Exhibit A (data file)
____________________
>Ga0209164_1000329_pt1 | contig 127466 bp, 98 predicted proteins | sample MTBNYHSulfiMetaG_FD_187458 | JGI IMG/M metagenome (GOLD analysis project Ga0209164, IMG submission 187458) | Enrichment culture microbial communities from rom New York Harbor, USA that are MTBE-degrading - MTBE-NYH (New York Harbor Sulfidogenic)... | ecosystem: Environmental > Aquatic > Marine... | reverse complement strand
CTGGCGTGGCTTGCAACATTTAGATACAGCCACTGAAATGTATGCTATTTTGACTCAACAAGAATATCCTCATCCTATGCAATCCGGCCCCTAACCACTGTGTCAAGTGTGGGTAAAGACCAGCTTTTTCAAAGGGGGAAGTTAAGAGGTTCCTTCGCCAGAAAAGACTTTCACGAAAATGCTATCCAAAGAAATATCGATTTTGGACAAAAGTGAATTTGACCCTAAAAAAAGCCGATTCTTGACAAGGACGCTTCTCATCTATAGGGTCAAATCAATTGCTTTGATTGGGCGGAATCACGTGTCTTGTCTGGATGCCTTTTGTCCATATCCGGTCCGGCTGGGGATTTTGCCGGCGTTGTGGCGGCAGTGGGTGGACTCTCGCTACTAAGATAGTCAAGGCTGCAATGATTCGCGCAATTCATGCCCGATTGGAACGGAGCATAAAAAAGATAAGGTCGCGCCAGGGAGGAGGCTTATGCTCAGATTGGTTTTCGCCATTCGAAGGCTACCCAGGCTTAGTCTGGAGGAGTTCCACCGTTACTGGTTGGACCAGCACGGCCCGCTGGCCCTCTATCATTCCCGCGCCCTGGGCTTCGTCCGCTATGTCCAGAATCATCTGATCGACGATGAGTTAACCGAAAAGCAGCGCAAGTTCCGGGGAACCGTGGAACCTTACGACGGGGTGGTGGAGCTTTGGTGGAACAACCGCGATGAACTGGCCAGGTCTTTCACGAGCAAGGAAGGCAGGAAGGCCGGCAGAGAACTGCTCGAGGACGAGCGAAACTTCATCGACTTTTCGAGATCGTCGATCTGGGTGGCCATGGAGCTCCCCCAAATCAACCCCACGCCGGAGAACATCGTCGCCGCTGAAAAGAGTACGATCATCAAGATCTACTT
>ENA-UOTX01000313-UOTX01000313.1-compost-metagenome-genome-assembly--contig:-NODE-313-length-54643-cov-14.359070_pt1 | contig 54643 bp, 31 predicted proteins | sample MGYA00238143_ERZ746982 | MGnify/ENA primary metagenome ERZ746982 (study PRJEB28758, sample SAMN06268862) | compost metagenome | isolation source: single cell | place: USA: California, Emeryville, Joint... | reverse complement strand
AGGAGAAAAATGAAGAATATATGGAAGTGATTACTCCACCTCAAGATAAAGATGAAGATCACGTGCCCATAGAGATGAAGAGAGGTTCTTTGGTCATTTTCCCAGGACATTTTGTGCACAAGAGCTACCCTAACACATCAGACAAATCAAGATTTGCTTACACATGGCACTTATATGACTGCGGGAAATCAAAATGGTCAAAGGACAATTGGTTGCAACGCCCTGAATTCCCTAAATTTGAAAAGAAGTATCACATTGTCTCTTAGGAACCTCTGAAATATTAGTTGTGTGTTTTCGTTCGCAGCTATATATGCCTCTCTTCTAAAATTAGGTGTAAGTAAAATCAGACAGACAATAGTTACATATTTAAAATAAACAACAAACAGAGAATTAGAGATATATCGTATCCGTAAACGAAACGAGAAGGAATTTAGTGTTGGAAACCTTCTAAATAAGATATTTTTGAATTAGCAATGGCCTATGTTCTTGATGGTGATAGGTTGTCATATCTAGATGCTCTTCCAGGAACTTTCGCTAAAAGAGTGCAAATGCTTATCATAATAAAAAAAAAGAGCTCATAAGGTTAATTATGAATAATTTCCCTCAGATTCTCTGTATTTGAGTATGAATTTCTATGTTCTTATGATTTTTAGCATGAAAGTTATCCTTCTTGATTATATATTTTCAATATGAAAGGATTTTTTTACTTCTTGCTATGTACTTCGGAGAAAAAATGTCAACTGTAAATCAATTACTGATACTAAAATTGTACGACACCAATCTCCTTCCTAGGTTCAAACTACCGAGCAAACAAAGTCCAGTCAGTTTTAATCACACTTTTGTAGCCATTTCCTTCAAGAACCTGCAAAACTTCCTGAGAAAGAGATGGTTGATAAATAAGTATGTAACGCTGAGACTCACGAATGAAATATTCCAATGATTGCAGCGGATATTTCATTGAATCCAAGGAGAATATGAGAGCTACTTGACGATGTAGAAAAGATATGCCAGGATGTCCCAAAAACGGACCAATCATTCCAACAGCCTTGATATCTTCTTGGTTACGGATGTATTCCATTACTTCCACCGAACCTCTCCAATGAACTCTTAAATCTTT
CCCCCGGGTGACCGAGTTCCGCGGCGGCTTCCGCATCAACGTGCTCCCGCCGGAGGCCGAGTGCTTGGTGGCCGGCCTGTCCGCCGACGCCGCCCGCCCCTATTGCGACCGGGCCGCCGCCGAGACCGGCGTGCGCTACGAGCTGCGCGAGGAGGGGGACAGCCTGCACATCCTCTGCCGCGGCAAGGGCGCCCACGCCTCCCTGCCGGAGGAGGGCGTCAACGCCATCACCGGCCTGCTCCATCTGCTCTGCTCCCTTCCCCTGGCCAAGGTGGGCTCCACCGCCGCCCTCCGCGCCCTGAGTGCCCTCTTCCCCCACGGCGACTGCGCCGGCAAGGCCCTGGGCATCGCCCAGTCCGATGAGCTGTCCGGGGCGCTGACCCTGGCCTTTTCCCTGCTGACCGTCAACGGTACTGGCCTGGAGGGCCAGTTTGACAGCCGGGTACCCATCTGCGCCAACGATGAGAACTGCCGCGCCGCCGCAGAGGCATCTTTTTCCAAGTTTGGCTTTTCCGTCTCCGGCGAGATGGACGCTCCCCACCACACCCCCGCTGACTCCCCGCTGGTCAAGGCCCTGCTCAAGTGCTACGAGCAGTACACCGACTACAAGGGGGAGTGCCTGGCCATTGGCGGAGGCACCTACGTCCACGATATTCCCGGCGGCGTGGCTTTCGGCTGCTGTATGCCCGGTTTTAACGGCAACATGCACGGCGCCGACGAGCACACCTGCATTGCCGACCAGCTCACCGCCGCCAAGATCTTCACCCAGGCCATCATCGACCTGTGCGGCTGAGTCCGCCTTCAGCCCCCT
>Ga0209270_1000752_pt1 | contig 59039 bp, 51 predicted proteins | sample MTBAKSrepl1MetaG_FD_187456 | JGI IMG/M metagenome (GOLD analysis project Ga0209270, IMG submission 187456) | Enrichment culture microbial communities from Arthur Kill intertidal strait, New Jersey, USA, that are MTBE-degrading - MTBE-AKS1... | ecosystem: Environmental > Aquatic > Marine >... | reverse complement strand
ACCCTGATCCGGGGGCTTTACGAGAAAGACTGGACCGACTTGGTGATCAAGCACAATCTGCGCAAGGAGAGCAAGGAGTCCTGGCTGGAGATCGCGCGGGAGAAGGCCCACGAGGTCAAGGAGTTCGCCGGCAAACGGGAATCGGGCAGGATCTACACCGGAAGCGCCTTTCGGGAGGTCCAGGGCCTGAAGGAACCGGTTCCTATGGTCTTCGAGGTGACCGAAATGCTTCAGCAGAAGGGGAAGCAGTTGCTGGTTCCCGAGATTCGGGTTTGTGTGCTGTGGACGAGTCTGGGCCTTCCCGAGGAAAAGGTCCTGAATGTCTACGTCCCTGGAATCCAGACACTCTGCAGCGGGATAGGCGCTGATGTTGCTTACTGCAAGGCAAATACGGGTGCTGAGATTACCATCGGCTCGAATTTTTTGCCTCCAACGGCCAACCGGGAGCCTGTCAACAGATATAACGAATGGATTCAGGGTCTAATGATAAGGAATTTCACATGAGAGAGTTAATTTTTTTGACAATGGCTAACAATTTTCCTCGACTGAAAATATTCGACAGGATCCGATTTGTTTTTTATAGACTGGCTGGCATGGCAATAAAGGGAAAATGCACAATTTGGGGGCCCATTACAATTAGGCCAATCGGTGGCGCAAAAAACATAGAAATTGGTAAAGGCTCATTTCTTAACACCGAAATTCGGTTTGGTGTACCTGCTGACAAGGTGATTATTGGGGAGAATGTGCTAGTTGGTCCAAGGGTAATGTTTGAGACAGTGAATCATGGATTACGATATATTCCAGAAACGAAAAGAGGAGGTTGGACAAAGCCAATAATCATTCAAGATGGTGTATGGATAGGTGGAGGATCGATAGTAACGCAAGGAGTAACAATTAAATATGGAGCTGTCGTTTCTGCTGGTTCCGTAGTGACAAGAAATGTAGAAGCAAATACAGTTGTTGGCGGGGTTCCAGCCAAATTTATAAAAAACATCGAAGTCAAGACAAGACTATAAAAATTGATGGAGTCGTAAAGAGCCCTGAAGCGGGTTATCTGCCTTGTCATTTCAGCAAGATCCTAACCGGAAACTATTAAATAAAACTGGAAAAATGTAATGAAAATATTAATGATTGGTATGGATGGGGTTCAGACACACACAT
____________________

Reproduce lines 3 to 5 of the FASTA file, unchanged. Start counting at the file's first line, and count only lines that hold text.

>ENA-UOTX01000313-UOTX01000313.1-compost-metagenome-genome-assembly--contig:-NODE-313-length-54643-cov-14.359070_pt1 | contig 54643 bp, 31 predicted proteins | sample MGYA00238143_ERZ746982 | MGnify/ENA primary metagenome ERZ746982 (study PRJEB28758, sample SAMN06268862) | compost metagenome | isolation source: single cell | place: USA: California, Emeryville, Joint... | reverse complement strand
AGGAGAAAAATGAAGAATATATGGAAGTGATTACTCCACCTCAAGATAAAGATGAAGATCACGTGCCCATAGAGATGAAGAGAGGTTCTTTGGTCATTTTCCCAGGACATTTTGTGCACAAGAGCTACCCTAACACATCAGACAAATCAAGATTTGCTTACACATGGCACTTATATGACTGCGGGAAATCAAAATGGTCAAAGGACAATTGGTTGCAACGCCCTGAATTCCCTAAATTTGAAAAGAAGTATCACATTGTCTCTTAGGAACCTCTGAAATATTAGTTGTGTGTTTTCGTTCGCAGCTATATATGCCTCTCTTCTAAAATTAGGTGTAAGTAAAATCAGACAGACAATAGTTACATATTTAAAATAAACAACAAACAGAGAATTAGAGATATATCGTATCCGTAAACGAAACGAGAAGGAATTTAGTGTTGGAAACCTTCTAAATAAGATATTTTTGAATTAGCAATGGCCTATGTTCTTGATGGTGATAGGTTGTCATATCTAGATGCTCTTCCAGGAACTTTCGCTAAAAGAGTGCAAATGCTTATCATAATAAAAAAAAAGAGCTCATAAGGTTAATTATGAATAATTTCCCTCAGATTCTCTGTATTTGAGTATGAATTTCTATGTTCTTATGATTTTTAGCATGAAAGTTATCCTTCTTGATTATATATTTTCAATATGAAAGGATTTTTTTACTTCTTGCTATGTACTTCGGAGAAAAAATGTCAACTGTAAATCAATTACTGATACTAAAATTGTACGACACCAATCTCCTTCCTAGGTTCAAACTACCGAGCAAACAAAGTCCAGTCAGTTTTAATCACACTTTTGTAGCCATTTCCTTCAAGAACCTGCAAAACTTCCTGAGAAAGAGATGGTTGATAAATAAGTATGTAACGCTGAGACTCACGAATGAAATATTCCAATGATTGCAGCGGATATTTCATTGAATCCAAGGAGAATATGAGAGCTACTTGACGATGTAGAAAAGATATGCCAGGATGTCCCAAAAACGGACCAATCATTCCAACAGCCTTGATATCTTCTTGGTTACGGATGTATTCCATTACTTCCACCGAACCTCTCCAATGAACTCTTAAATCTTT
CCCCCGGGTGACCGAGTTCCGCGGCGGCTTCCGCATCAACGTGCTCCCGCCGGAGGCCGAGTGCTTGGTGGCCGGCCTGTCCGCCGACGCCGCCCGCCCCTATTGCGACCGGGCCGCCGCCGAGACCGGCGTGCGCTACGAGCTGCGCGAGGAGGGGGACAGCCTGCACATCCTCTGCCGCGGCAAGGGCGCCCACGCCTCCCTGCCGGAGGAGGGCGTCAACGCCATCACCGGCCTGCTCCATCTGCTCTGCTCCCTTCCCCTGGCCAAGGTGGGCTCCACCGCCGCCCTCCGCGCCCTGAGTGCCCTCTTCCCCCACGGCGACTGCGCCGGCAAGGCCCTGGGCATCGCCCAGTCCGATGAGCTGTCCGGGGCGCTGACCCTGGCCTTTTCCCTGCTGACCGTCAACGGTACTGGCCTGGAGGGCCAGTTTGACAGCCGGGTACCCATCTGCGCCAACGATGAGAACTGCCGCGCCGCCGCAGAGGCATCTTTTTCCAAGTTTGGCTTTTCCGTCTCCGGCGAGATGGACGCTCCCCACCACACCCCCGCTGACTCCCCGCTGGTCAAGGCCCTGCTCAAGTGCTACGAGCAGTACACCGACTACAAGGGGGAGTGCCTGGCCATTGGCGGAGGCACCTACGTCCACGATATTCCCGGCGGCGTGGCTTTCGGCTGCTGTATGCCCGGTTTTAACGGCAACATGCACGGCGCCGACGAGCACACCTGCATTGCCGACCAGCTCACCGCCGCCAAGATCTTCACCCAGGCCATCATCGACCTGTGCGGCTGAGTCCGCCTTCAGCCCCCT